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Michael Valente (17), Canada ‘Canada could benefit from a fairer voting system’

Michael Valente got his first insight in politics through the Organisation of the Swiss Abroad

Michael Valente got his first insight in politics through the Organisation of the Swiss Abroad

(zvg)

Canada should introduce a voting system similar to the Swiss method, says Michael Valente from Toronto.

 The 17-year old Canadian-Swiss is a fresh voice of the Swiss Abroad community. swissinfo.ch presents a series a profiles of leading members of the newly-founded online youth parliament.

Michael Valente: I was born in Toronto, Canada, on February 7, 1999.

Since a very young age, I have been visiting Switzerland on a regular basis for vacation and family reunions.

I have participated in OSA’s camps: Swiss trip 2014, La Punt 2014, Sedrun 2015, Grindelwald 2015.

I got my first insight in politics at the political seminar and Congress of the Swiss Abroad in Geneva 2015.

I'm currently living in Ostermundigen outside Bern and I’m studying the German language hoping to find an apprenticeship in Switzerland to continue my education.

I enjoy skiing or hiking in the Swiss mountains very much, the food is great and I like Switzerland very much.

(swissinfo.ch)

swissinfo.ch: What do you want to achieve as a member of the new youth parliament of the Swiss abroad – first of all in Switzerland, and second in your country of residence?

Michael Valente: As a Canadian born Swiss, I’d like to contribute to a better understanding of intercultural diversity, ideas and practices of both countries.

swissinfo.ch: What does direct democracy look like in your country of residence? Are there options that you especially appreciate? And ones that you miss having?

M.V.: Canada is a constitutional monarchy, in which the Monarch is head of state. The politics of Canada function within a framework of parliamentary democracy and a federal system of parliamentary government with strong democratic traditions.

I believe Canada could benefit from a fairer voting system for parliamentary elections, where the share of seats held by each political party closely reflects the popular vote.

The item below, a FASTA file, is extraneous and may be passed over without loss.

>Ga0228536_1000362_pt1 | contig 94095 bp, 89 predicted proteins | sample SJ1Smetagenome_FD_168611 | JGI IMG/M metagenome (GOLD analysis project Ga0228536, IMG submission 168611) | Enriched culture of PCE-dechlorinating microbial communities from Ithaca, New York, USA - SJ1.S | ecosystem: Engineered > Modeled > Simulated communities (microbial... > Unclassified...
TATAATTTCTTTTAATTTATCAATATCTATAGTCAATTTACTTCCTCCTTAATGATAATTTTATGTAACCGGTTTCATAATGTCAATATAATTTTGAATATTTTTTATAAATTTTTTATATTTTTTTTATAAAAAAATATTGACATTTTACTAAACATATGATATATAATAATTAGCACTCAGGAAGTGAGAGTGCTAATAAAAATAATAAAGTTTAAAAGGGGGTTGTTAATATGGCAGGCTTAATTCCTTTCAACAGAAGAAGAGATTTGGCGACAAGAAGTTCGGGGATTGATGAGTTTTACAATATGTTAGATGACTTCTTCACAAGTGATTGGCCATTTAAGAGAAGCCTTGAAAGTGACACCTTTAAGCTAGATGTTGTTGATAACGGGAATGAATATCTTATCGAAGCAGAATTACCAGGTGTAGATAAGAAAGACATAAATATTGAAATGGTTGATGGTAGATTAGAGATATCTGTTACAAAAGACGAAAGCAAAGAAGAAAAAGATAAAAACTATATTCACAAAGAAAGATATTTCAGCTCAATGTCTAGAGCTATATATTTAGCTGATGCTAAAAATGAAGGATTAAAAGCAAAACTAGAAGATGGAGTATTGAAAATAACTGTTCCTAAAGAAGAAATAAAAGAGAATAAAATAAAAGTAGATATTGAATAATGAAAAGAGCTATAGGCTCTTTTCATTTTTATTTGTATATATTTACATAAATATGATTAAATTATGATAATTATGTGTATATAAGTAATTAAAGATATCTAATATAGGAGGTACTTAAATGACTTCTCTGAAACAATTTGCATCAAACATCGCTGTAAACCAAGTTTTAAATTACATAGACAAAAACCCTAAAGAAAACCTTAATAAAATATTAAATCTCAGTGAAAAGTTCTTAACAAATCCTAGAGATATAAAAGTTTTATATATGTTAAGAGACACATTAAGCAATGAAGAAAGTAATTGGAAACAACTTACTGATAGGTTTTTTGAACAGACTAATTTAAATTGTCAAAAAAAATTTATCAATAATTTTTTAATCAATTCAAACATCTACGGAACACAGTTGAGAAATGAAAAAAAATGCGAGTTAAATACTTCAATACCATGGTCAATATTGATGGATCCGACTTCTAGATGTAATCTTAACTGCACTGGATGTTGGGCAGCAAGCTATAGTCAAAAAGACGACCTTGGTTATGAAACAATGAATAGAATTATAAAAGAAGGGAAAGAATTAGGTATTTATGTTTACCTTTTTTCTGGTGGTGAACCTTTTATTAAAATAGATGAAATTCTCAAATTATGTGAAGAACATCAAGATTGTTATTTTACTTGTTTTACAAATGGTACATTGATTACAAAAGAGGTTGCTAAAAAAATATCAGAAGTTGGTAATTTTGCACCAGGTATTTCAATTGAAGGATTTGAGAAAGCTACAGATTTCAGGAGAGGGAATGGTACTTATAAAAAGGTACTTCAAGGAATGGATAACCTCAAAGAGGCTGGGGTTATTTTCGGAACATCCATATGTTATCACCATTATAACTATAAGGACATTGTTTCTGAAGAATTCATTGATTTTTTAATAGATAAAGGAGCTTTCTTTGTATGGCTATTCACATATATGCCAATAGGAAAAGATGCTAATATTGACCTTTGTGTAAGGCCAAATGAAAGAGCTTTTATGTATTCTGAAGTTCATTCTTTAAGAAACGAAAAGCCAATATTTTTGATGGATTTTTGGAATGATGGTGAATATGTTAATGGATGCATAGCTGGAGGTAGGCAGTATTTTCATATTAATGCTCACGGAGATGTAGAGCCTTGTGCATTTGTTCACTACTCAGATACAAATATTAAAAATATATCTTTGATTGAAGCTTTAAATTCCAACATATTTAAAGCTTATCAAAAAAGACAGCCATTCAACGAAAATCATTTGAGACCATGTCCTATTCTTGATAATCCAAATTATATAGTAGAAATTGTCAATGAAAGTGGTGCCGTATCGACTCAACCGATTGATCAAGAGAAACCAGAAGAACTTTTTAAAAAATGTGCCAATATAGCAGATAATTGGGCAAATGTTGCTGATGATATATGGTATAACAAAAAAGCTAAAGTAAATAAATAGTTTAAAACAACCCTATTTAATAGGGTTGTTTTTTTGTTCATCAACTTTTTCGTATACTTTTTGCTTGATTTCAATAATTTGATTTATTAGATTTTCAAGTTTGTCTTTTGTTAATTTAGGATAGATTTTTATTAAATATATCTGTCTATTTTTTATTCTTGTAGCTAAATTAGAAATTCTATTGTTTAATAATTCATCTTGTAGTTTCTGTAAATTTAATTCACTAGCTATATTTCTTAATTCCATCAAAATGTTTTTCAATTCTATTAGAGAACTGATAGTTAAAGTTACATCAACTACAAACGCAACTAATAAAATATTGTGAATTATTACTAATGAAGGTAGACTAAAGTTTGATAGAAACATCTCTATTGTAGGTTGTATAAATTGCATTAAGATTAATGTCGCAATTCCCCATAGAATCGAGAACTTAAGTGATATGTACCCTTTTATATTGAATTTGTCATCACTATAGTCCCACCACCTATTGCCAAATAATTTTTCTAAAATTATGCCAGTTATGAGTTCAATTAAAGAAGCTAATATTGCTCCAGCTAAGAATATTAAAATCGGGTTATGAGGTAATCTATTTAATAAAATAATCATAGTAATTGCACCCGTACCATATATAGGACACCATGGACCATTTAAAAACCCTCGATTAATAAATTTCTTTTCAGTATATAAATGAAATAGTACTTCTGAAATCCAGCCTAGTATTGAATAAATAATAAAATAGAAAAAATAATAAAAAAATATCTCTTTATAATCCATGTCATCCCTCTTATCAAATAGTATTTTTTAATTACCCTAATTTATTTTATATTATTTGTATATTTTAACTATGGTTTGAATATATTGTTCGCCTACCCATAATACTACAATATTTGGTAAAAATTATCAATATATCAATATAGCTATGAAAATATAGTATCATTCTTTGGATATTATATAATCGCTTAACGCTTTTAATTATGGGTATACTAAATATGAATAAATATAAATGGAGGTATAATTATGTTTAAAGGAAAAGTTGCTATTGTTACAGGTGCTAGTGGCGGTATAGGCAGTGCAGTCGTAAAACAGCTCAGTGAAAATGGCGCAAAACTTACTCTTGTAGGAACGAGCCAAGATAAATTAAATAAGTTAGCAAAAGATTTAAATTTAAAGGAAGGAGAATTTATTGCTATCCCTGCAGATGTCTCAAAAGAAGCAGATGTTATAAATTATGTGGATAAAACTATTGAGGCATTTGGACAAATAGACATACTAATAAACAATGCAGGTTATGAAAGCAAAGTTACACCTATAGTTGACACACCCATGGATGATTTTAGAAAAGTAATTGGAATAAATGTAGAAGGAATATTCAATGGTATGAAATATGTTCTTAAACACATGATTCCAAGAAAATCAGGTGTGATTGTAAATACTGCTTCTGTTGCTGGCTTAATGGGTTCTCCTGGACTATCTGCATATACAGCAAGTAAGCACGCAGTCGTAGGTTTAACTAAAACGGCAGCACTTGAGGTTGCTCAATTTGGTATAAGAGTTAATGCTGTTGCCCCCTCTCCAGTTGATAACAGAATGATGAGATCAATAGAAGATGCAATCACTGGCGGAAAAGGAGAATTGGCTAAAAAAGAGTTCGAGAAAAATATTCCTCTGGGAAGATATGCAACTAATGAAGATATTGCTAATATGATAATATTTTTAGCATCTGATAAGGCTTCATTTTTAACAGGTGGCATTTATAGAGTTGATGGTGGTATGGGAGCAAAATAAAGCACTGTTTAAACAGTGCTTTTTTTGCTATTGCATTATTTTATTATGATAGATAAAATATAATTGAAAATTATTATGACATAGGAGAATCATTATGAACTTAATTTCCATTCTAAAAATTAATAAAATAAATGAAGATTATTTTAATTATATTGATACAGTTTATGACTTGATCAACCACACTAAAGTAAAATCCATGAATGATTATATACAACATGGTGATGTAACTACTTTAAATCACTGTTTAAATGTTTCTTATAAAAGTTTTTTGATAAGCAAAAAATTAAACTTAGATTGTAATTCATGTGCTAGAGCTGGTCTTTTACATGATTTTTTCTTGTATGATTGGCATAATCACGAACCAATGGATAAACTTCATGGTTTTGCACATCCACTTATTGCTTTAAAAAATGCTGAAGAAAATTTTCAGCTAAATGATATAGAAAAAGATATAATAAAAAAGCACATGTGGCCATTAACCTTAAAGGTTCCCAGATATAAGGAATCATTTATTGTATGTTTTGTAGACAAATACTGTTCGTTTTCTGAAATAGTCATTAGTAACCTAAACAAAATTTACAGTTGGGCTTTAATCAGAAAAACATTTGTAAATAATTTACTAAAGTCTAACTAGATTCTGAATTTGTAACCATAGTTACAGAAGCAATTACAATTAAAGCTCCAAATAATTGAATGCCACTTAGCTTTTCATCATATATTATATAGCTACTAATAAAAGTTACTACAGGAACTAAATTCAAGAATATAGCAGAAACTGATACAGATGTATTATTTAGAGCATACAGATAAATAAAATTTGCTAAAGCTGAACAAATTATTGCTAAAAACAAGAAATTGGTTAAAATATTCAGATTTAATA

swissinfo.ch: In most countries, young people vote less often than people of other age groups. Isn’t direct democracy a prime agent for young people to communicate their political needs and ideas?

M.V.: Many countries have a dominant two-party system, leftwing and rightwing parties and therefore it is still the same ‘bird’. And not much change is offered to the young people of those countries.

I think a voting system like in Switzerland would attract more people to participate in the democratic process.

swissinfo.ch: Since the attacks in Paris, Europe has been obsessed with the terrorism of the Islamic State group. Is the fight against Islamic extremists, which has led to the restriction of individual freedoms, a danger for democracies?

M.V.: Any form of terrorism and war is a threat to our freedoms and democracy.

History tells us that the use of violence causes more violence and only mutual consideration and respect for diversity can resolve conflicts peacefully.

Platform for young Swiss expats

The youth parliament of the Swiss Abroad was set up only a few months ago and is still in its infancy.

It’s primarily an online platform which brings together the about 350 members across the world for debates and other exchanges of ideas via social media and skype.

swissinfo.ch interviewed 11 young Swiss expatriates who are leading members of the youth parliament. Our questions focus on issues of participatory citizenship in their countries of residence and in Switzerland.

swissinfo.ch


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